Gophers’ first half lead turns into double-digit loss

Despite strong performances from Minnesota’s guards, the Gophers weren’t able to pick up their first road win despite another halftime lead.

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Parker Johnson

Gophers center Liam Robbins leaps for the ball at Williams Arena on Friday, Dec. 4. The Gophers went on to a 76-67 victory over the North Dakota Fighting Hawks.

AJ Condon, Sports Reporter

The Gophers’ men’s basketball team saw another first half lead slowly diminish into a double-digit loss. A strong outing from the starting guards wasn’t enough as Indiana was hitting shots without Minnesota’s top defender. The Hoosiers held off the Gophers and picked up the win 82-72 Wednesday night.

It wasn’t all too unconventional for the Gophers to go into half with a lead, which was in large part because of their starting guards. But before the game, news came out about junior Gabe Kalscheur being out indefinitely with a broken hand. That opened up a starting spot which was filled by freshman Jamal Mashburn Jr.

“I was gonna switch it up and put Jamal in [the starting lineup] anyway. Gabe got hurt on the last play of practice, ball just hit his finger and broke his finger. It’s really hard, but obviously with the right hand, tough blow, really tough blow,” head coach Ricahrd Pitino said.

Redshirt junior Marcus Carr and sophomore Tre’ Williams were just as effective in the first half as the three led the team in scoring as Minnesota went into half with a 37-35 lead. Carr, who has struggled shooting the ball on the road, went into the break with 11 points on 4-of-8 shooting. Mashburn Jr. had 10 with Williams right behind with nine.

“Guys just have to step up. We got a team full of guys who can play and when your number is called, you gotta be ready to step up,” Williams said of Kalscheur’s injury.

Without the Gophers’ best defender, Indiana still ran into plenty of problems whilst on offense in the first half. They turned the ball over eight times which resulted in 11 points for Minnesota. Indiana couldn’t match that number as the Gophers only turned the ball over three times which resulted in no points for the Hoosiers.

Carr and Mashburn were both able to tie for the team-high Wednesday with 19 points, giving Mashburn Jr. a new career high. Williams didn’t have the best second half but was able to surpass double-digits and end with 11 on the night.

“I think [Mashburn Jr.] is a really good player. He can score in a variety of ways, he’s got a unique mid-range game that a lot of people don’t have anymore. He can get to the basket, he was getting to the free throw line,” Pitino said. “I think Jamal will be a terrific player.”

The Gophers continued their attack on points off turnovers and kept pace on scoring off the Hoosiers’ mistakes. Minnesota finished with 25 points off 17 Indiana turnovers.

Another reason why the Gophers were able to go into the half with the lead was because of their well-timed threes. Minnesota only shot 4-of-11 from deep, but their makes came at the perfect time to get the game back to tied or stop a run. Unfortunately, they finished off the game 0-of-9 from deep and continued to struggle in that area.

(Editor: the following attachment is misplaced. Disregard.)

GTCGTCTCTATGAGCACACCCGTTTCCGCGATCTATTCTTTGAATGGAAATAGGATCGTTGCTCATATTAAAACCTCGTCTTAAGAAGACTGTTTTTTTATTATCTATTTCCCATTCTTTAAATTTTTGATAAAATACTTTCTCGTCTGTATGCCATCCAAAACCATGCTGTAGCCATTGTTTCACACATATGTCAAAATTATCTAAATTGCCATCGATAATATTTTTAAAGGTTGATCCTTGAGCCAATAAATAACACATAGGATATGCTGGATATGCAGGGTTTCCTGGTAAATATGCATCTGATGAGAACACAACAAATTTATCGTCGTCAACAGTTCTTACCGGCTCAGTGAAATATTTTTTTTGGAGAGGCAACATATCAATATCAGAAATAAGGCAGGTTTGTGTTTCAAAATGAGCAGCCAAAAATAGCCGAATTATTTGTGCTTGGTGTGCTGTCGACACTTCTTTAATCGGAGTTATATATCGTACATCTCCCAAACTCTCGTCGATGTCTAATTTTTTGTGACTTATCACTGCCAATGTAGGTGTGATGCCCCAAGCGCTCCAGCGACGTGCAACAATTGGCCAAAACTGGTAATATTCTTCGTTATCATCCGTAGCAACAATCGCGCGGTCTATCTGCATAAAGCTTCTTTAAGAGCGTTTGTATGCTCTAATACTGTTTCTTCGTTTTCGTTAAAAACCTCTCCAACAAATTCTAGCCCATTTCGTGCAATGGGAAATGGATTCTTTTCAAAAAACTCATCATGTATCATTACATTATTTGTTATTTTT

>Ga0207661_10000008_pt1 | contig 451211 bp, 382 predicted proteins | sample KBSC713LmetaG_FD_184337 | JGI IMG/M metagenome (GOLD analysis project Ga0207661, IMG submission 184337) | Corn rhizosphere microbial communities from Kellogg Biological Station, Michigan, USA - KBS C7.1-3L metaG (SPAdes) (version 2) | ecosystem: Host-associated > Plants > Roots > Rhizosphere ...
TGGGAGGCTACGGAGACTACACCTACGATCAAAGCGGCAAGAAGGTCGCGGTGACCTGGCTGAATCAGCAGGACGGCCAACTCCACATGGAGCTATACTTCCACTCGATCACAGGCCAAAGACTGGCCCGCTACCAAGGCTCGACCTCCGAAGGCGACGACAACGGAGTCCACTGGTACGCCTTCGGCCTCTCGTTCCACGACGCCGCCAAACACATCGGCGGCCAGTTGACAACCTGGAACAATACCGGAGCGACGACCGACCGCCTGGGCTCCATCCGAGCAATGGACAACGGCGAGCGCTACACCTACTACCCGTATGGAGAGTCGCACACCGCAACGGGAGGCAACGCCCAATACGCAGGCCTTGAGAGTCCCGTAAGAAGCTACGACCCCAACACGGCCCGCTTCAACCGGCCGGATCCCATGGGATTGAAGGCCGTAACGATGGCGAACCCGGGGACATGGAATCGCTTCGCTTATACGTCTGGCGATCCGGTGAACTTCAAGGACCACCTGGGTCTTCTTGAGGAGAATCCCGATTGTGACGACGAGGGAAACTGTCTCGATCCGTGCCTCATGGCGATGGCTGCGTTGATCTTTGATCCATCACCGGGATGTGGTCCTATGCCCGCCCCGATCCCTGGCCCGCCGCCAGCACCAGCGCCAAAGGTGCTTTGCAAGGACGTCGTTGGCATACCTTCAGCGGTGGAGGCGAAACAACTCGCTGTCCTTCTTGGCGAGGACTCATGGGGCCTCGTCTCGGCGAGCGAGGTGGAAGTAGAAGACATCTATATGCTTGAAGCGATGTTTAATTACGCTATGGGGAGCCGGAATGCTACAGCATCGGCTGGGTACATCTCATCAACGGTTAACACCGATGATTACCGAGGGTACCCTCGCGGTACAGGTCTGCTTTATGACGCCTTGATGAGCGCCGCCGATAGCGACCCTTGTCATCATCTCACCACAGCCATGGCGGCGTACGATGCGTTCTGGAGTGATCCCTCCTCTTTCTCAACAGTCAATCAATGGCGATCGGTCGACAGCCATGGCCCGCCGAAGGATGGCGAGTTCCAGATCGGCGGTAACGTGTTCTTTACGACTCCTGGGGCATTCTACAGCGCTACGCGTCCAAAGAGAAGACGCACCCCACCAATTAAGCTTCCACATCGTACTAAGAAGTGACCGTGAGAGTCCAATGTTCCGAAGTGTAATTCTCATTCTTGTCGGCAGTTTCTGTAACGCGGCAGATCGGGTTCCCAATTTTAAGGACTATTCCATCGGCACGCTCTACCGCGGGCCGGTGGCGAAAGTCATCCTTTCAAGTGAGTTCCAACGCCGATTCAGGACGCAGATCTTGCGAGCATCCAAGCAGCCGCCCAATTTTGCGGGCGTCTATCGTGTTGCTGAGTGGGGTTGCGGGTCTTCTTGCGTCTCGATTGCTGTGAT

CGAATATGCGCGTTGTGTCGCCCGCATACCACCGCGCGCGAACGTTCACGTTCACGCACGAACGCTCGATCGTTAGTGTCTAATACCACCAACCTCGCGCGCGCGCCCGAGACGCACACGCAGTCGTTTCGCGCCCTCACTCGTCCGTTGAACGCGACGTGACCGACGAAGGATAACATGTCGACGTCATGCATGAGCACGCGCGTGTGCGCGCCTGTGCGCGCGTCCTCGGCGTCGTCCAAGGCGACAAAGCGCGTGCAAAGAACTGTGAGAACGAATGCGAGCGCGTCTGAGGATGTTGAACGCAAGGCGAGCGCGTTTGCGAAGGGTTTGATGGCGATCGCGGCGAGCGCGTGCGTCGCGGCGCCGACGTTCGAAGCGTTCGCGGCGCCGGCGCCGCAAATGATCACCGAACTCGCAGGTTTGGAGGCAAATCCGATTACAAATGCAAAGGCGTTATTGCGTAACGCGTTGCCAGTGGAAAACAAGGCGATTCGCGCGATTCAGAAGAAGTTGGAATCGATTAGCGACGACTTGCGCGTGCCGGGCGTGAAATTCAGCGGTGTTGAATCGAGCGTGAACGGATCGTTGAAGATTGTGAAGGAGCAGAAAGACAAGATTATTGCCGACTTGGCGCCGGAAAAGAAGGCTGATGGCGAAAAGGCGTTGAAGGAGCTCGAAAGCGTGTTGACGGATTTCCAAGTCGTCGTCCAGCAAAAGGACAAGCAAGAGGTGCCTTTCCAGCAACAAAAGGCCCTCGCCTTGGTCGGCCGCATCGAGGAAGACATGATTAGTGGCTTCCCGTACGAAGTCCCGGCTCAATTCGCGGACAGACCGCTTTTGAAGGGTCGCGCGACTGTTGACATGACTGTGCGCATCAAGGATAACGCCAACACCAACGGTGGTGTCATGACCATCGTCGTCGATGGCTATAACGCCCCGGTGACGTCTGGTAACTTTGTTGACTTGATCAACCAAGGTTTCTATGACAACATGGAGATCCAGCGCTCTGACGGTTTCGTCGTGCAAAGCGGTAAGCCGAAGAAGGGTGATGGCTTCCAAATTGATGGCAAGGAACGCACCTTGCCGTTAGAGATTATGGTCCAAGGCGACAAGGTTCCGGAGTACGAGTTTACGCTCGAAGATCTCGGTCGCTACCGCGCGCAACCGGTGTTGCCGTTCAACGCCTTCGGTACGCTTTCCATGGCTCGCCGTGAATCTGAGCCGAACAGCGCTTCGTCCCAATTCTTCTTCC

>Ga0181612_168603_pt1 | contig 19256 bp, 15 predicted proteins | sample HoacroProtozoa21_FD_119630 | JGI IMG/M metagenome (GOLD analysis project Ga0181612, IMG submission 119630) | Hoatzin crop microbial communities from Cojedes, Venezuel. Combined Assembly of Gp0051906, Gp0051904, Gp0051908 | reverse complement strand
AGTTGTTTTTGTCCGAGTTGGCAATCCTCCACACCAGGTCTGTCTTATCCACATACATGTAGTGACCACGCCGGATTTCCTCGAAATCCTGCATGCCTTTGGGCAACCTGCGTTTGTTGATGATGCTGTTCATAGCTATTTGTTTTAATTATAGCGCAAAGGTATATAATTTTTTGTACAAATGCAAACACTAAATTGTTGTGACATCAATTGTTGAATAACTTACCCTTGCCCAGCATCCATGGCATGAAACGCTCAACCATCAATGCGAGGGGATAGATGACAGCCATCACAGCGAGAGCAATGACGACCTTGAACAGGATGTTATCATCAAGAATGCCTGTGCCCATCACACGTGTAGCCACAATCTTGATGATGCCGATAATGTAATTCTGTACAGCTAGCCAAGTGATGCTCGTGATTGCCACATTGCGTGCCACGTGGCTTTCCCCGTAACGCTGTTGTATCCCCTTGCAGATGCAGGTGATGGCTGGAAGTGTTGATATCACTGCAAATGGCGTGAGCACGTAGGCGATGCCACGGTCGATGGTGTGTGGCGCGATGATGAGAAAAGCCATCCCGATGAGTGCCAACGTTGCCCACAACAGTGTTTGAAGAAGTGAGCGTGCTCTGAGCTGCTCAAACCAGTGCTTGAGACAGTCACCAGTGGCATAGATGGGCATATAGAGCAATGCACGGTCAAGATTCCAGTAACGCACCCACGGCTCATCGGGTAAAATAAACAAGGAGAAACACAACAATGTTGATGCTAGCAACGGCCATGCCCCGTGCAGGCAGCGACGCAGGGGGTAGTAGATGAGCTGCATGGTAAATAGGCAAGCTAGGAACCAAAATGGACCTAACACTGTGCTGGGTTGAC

“We got a little bit 3-point happy there when we needed to keep driving; they were having trouble keeping us in front of them. We got a little bit in love with the three, we gotta keep living at the rim. We were 4-for-20 when we probably should’ve been 4-14, five or six less would’ve been good,” Pitino said.

As hard as Minnesota played, the Hoosiers were able to always have an answer for a Gophers push. That was in large part because of their 3-point shooting which seemed to get hot at the wrong times for Minnesota.

Indiana shot just 2-of-5 from deep in the first half, but got hot in the second in their effort to fight back and extend its lead. In the second half, the Hoosiers shot 5-of-7 from beyond the arc and that was the biggest difference in the game.

It wasn’t just their three game where they got hot; after shooting an impressive 50% from the field in the first half, they surpassed that in the second half as they saw their lead continue to grow. Minnesota had a lead for over half the game, but the Hoosiers shot even better in the second half and retook the lead and ran with it.

On top of their 71.4% shooting from deep, Indiana connected on 66.7% of its shots in the entire second half to turn a close game into a double-digit loss.

Another big difference came in the rebounding, but that is expected when a team shoots 40% compared to 57.8%. Minnesota even outrebounded Indiana on the offensive glass 13 to 10, but Indiana finished in front in the rebounding game by 10 boards.

“It played a role because they got second chances, pretty much when we needed a stop at that time. It was mainly little mistakes in crucial moments that killed us tonight,” redshirt senior forward Brandon Johnson said. “The times that we didn’t box out, we shot ourselves in the foot for sure.”

The Gophers fought until the end, but again, fell short and blew a road, first-half lead. The guard play wasn’t enough to overcome the loss of Kalscheur on defense and the shooting performance Indiana put on.

Minnesota is back at home when they host No. 5 Illinois in a revenge game Feb. 20 and try to pick up another top-10 win.